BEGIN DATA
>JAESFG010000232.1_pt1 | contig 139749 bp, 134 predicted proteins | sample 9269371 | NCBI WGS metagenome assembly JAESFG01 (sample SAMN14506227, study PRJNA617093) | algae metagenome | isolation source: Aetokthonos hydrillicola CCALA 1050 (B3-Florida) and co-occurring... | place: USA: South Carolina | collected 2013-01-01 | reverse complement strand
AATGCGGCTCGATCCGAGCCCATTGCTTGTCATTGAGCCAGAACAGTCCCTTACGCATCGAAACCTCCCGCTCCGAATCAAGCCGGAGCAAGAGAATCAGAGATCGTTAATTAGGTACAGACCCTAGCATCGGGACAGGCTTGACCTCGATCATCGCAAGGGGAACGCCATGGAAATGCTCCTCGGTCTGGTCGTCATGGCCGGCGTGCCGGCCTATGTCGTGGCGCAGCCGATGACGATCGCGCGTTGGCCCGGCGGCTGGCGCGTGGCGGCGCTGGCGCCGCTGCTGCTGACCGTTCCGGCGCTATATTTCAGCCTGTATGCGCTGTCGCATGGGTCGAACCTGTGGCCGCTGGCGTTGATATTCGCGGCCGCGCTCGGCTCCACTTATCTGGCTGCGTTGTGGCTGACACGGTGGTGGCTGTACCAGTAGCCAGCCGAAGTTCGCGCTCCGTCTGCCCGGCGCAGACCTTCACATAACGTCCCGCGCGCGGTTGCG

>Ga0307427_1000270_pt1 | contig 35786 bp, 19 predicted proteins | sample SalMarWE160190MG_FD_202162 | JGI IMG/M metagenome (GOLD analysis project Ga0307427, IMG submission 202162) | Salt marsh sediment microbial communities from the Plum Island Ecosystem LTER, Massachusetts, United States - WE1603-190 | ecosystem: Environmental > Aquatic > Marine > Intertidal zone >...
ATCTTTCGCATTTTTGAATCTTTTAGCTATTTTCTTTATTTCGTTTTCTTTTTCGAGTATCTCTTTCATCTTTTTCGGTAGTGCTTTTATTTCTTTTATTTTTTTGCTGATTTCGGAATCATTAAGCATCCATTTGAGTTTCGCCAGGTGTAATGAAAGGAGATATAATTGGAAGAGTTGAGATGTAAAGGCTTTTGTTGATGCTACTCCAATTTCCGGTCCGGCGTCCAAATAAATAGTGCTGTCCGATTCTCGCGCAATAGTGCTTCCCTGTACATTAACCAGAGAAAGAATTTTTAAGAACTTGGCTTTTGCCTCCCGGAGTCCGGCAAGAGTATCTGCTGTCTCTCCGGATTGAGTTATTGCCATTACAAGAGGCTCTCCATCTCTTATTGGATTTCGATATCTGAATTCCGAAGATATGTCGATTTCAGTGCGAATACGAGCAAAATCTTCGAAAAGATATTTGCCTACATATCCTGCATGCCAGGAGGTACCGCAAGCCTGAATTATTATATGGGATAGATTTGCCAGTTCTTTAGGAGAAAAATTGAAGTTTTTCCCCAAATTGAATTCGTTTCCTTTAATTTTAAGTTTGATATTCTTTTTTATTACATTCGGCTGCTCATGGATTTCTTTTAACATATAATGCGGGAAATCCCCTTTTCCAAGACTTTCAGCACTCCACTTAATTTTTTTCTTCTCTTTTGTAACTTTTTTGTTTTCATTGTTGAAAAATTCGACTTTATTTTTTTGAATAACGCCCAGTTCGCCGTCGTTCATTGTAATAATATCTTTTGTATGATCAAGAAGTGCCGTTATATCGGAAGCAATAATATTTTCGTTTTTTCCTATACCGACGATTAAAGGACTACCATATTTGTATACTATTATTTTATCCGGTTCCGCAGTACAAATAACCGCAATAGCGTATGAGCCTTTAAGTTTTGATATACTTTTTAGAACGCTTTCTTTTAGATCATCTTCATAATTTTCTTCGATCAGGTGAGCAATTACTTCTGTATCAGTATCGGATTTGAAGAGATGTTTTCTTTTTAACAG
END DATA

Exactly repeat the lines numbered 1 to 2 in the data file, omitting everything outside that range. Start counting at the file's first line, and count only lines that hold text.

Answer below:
>JAESFG010000232.1_pt1 | contig 139749 bp, 134 predicted proteins | sample 9269371 | NCBI WGS metagenome assembly JAESFG01 (sample SAMN14506227, study PRJNA617093) | algae metagenome | isolation source: Aetokthonos hydrillicola CCALA 1050 (B3-Florida) and co-occurring... | place: USA: South Carolina | collected 2013-01-01 | reverse complement strand
AATGCGGCTCGATCCGAGCCCATTGCTTGTCATTGAGCCAGAACAGTCCCTTACGCATCGAAACCTCCCGCTCCGAATCAAGCCGGAGCAAGAGAATCAGAGATCGTTAATTAGGTACAGACCCTAGCATCGGGACAGGCTTGACCTCGATCATCGCAAGGGGAACGCCATGGAAATGCTCCTCGGTCTGGTCGTCATGGCCGGCGTGCCGGCCTATGTCGTGGCGCAGCCGATGACGATCGCGCGTTGGCCCGGCGGCTGGCGCGTGGCGGCGCTGGCGCCGCTGCTGCTGACCGTTCCGGCGCTATATTTCAGCCTGTATGCGCTGTCGCATGGGTCGAACCTGTGGCCGCTGGCGTTGATATTCGCGGCCGCGCTCGGCTCCACTTATCTGGCTGCGTTGTGGCTGACACGGTGGTGGCTGTACCAGTAGCCAGCCGAAGTTCGCGCTCCGTCTGCCCGGCGCAGACCTTCACATAACGTCCCGCGCGCGGTTGCG